I am excited by train travel, always have been. I like riding on trains (Ashby to Embarcadero or Beijing to St Petersburg), watching trains on film (my favorite Bond film is ‘From Russia with Love’) and playing with toy trains (gosh the memories). However, when a group of friends and I recently had the opportunity to ride the Amtrak from San Francisco to Salt Lake City, we decided on renting a car instead. Why is that?
The Amtrak network is quite expansive. There is a direct line between SF and SLC. Tick that box. However, we wanted to ski for a few days in Tahoe beginning the day after our friends arrived from Australia. Unfortunately the Amtrak is an extremely slow way to get from SF to Tahoe (Truckee). Whereas Googlemaps quotes a 3hrs 6min drive time, the Amtrak takes five and a half hours! Taking the Amtrak means one day less on the slopes.
Furthermore, upon arrival in Truckee, the public transport options are slim and equally time-consuming. Alas, we decided to rent a car for the first leg of the journey. Maybe we could drop off the car in Truckee and train the rest of the way to Utah and back, after all who wants to drive 10 hours across Nevada twice? The train takes a little longer (11hrs 27min), not bad, maybe we can catch it over night?
Thwarted again, there is only one train per day to Salt Lake City from California and it arrives at 3:45am! I have terrible (and blurry) memories of arriving in a train station in Salzburg at 3 or 4 am (we tried to sleep rough on the shore of the Danube and were constantly hassled by people heading home from a nearby disco).
Alas we decided to drive the rental car all the way to Salt Lake City. Maybe we could drop the rental car off in SLC and train all the way home? This option was seriously considered, but in the end, the one-way car rental charges (to drop the car off in Salt Lake City) were too much.
We decided to keep the rental car for both legs of the journey and probably drove about 2500 kilometers in the process. A shame both for Amtrak and for us.
The Obama administration included some money in the stimulus package for building high speed rail lines in the USA. This sounds great (and don’t governments love these sorts or flagship projects,) but in our case some simpler and cheaper investments would have changed our choice of mode.
(1) The bottleneck at Donner pass (near Truckee) is largely responsible for the delays between San Francisco and Truckee (resulting in the 5hr 28min trip time). I am sure Amtrak could identify many other similar bottlenecks around the country. Minimising instances when the trains are stationary should be a more important objective that maximising top speed.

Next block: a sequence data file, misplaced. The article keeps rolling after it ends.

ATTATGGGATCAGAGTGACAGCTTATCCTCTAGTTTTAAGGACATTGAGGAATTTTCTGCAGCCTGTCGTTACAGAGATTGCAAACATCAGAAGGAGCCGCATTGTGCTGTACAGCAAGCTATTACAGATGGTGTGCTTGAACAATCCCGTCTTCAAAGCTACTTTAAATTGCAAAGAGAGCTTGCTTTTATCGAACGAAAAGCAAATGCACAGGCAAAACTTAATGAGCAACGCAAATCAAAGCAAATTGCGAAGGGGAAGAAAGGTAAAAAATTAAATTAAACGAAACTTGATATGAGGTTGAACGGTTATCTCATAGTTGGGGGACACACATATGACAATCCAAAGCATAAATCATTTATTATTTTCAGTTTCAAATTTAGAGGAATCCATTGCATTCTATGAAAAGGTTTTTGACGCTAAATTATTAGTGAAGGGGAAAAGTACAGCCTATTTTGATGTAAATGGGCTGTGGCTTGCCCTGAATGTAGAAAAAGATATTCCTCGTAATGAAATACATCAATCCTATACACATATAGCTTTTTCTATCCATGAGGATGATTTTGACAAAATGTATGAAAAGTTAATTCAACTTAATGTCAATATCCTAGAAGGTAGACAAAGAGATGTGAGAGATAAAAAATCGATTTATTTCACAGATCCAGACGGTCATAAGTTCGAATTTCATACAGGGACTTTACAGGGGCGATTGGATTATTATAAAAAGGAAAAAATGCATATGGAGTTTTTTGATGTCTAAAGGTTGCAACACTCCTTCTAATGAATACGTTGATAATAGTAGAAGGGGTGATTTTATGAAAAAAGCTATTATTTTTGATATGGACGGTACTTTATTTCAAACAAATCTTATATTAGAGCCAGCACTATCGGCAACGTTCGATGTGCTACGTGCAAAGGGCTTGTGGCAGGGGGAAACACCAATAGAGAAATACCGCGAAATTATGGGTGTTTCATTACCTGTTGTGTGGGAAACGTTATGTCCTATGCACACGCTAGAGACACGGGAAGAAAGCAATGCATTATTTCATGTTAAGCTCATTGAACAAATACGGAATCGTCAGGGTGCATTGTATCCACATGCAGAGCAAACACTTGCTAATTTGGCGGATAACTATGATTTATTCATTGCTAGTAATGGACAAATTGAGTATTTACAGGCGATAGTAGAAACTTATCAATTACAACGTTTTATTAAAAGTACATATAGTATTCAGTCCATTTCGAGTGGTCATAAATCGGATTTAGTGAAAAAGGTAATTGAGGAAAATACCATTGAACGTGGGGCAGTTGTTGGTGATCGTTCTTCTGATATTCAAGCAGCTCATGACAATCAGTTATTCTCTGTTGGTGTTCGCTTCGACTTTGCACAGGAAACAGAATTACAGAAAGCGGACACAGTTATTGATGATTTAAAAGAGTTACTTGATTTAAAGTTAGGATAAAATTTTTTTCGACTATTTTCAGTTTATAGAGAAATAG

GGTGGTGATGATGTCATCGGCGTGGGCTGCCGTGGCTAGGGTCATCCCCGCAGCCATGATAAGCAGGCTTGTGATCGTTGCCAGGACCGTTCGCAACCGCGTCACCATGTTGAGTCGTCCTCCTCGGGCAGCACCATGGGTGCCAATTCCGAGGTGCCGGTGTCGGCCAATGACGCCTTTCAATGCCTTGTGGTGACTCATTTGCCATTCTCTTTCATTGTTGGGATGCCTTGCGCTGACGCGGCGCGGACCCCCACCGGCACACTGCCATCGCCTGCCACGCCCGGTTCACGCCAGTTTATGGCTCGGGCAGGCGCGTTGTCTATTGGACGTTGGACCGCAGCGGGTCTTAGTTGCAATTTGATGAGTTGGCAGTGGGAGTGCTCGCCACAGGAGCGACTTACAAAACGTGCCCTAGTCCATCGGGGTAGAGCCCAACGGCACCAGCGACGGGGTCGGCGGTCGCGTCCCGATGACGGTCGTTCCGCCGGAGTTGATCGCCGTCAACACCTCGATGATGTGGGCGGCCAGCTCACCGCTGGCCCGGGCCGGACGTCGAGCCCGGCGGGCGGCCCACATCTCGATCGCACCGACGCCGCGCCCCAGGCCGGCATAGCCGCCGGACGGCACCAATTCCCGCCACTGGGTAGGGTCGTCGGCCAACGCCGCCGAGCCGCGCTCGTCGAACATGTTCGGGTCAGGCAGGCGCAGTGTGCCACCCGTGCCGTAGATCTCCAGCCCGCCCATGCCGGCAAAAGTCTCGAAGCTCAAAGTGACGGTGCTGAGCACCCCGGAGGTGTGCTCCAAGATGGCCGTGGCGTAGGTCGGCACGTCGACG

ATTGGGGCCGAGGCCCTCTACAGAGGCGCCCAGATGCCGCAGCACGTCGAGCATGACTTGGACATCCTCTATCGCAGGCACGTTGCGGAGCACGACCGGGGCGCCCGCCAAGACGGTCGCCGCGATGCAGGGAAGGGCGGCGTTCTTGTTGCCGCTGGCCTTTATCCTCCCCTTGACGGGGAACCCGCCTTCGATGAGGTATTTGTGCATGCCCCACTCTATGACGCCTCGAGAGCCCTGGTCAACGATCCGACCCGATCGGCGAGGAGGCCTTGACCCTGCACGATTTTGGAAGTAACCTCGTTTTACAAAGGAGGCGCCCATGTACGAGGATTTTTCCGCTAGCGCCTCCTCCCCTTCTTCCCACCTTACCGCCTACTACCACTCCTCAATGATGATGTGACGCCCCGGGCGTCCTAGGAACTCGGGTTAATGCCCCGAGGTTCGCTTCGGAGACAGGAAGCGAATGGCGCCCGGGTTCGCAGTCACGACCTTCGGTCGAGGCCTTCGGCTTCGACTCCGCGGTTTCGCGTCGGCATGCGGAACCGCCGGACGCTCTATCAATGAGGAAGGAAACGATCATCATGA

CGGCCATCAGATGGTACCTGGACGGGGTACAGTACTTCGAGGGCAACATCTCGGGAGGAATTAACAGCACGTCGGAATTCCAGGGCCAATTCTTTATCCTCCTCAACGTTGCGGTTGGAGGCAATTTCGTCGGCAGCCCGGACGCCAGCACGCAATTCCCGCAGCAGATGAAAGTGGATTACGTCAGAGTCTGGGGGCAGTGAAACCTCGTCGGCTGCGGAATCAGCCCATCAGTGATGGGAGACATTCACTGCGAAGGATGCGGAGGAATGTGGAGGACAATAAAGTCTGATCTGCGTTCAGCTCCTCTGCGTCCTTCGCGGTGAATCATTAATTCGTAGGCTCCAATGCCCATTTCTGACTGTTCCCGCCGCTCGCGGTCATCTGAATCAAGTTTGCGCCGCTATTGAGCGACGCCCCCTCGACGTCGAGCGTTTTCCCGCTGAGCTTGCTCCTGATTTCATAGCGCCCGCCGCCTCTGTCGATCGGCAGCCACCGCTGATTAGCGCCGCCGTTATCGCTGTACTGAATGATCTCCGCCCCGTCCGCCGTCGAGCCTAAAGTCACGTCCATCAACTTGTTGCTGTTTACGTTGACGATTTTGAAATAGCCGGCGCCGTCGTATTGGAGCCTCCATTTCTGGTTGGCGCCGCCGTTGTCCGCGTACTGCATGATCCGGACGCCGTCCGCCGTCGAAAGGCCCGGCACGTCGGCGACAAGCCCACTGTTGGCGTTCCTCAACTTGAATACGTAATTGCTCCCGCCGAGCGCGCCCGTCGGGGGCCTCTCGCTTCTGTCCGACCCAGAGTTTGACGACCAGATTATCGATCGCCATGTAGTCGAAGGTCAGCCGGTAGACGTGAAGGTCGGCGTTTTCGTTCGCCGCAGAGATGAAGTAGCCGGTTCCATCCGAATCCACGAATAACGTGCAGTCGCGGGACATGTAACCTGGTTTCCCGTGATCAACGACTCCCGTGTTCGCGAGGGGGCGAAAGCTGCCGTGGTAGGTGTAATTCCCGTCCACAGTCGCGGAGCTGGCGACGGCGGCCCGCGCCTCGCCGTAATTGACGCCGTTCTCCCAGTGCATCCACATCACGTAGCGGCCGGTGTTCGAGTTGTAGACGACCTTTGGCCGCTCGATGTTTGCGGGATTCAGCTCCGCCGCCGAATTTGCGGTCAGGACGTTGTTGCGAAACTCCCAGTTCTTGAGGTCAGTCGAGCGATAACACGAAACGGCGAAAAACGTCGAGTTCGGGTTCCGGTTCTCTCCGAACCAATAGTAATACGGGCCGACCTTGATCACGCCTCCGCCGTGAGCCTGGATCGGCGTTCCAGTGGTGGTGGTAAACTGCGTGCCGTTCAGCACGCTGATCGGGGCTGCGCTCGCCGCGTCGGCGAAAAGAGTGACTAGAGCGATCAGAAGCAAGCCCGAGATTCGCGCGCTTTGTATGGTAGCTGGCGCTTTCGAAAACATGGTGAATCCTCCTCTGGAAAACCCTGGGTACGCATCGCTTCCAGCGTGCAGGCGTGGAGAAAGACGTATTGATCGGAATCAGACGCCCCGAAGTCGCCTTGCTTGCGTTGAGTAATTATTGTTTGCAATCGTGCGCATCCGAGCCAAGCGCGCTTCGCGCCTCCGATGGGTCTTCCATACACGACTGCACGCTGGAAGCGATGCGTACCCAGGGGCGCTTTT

(2) It is inevitable that a train which crosses the entire country is going to make inconveniently timed arrivals at some stations. This is only a problem when there is just one train service per day. Even if the number of passengers does not justify a second daily service, Amtrak might consider changing the timetable to alternate the stations with arrivals between 12:00am and 6:00am during the week.
TTTE thinks that talk of high speed rail in the USA is laudable. But to jump in the deep end with inevitably expensive and controversial high speed rail projects, is an overt attempt at catchup. Europe and Japan have augmented well-established and well-used train networks with high speed rail. The USA should aim to fulfill the potential of the existing Amtrak network, by increasing services and removing bottlenecks, before dropping serious coin on bullet trains.
3 thoughts on “What is wrong with long distance train travel in the US?”
Notwithstanding your Austrian example, the biggest problem from your discription is not the long distance trains at all – but what happens at the city end. Urban transport.
For example, your typical downtown station in a large city does not have a rental car desk as airports do, nor an urban transit system as the alternative that is anywhere near as convenient as motor vehicle.
At the end of the day, those routes would only be fixed up if freight required it; or if the urban sprawl caused them to become commuter rail routes and made that a political issue.
Unlike a lot of people I do see the US as potentially a passenger rail market beyond the major cities – it would need to be reconceived though. The vast connurbations of the NE seaboard, the Lakes, Texas/Louisiana, Florida and California should be able to sustain European style mass transit, high speed rail and middle distance fast rail. The spaces in between, if well supported at the terminals, could also make these liner-style services work.
People might retort that the density isn’t there. But you can point to Scandinavia that also lacks density, but manages to provide what services they do have at high quality levels; equally regard the many exurban sprawl suburbs in the US as simply the equivalent of European villages. I still see much of the failing as urban transport, and the transport/planning interface, rather than a long distance transport issue.
Europe also has a network of freeways and the freeway networks in both US and Europe are full and not worth expanding.
at last the engine talks engines ;)